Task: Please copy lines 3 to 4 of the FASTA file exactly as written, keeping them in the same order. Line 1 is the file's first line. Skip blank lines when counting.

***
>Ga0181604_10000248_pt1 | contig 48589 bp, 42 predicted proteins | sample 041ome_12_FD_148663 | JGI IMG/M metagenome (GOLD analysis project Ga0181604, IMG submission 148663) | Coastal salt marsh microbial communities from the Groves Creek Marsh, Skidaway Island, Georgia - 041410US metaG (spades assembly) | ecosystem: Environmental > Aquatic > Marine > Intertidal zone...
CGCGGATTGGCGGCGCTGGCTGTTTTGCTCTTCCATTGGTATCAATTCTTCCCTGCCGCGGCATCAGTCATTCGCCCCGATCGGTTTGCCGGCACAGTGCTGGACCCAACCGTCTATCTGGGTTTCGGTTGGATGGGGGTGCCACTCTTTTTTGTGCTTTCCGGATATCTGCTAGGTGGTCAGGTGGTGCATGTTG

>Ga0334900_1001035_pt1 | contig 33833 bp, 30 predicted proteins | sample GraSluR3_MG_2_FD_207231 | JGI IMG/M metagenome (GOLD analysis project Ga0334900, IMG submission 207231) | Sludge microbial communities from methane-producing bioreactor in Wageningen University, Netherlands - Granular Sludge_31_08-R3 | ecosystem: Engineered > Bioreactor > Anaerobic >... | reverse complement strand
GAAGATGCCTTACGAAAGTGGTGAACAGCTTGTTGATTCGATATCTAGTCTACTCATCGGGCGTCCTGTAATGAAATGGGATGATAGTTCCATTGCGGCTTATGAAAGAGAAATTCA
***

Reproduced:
>Ga0334900_1001035_pt1 | contig 33833 bp, 30 predicted proteins | sample GraSluR3_MG_2_FD_207231 | JGI IMG/M metagenome (GOLD analysis project Ga0334900, IMG submission 207231) | Sludge microbial communities from methane-producing bioreactor in Wageningen University, Netherlands - Granular Sludge_31_08-R3 | ecosystem: Engineered > Bioreactor > Anaerobic >... | reverse complement strand
GAAGATGCCTTACGAAAGTGGTGAACAGCTTGTTGATTCGATATCTAGTCTACTCATCGGGCGTCCTGTAATGAAATGGGATGATAGTTCCATTGCGGCTTATGAAAGAGAAATTCA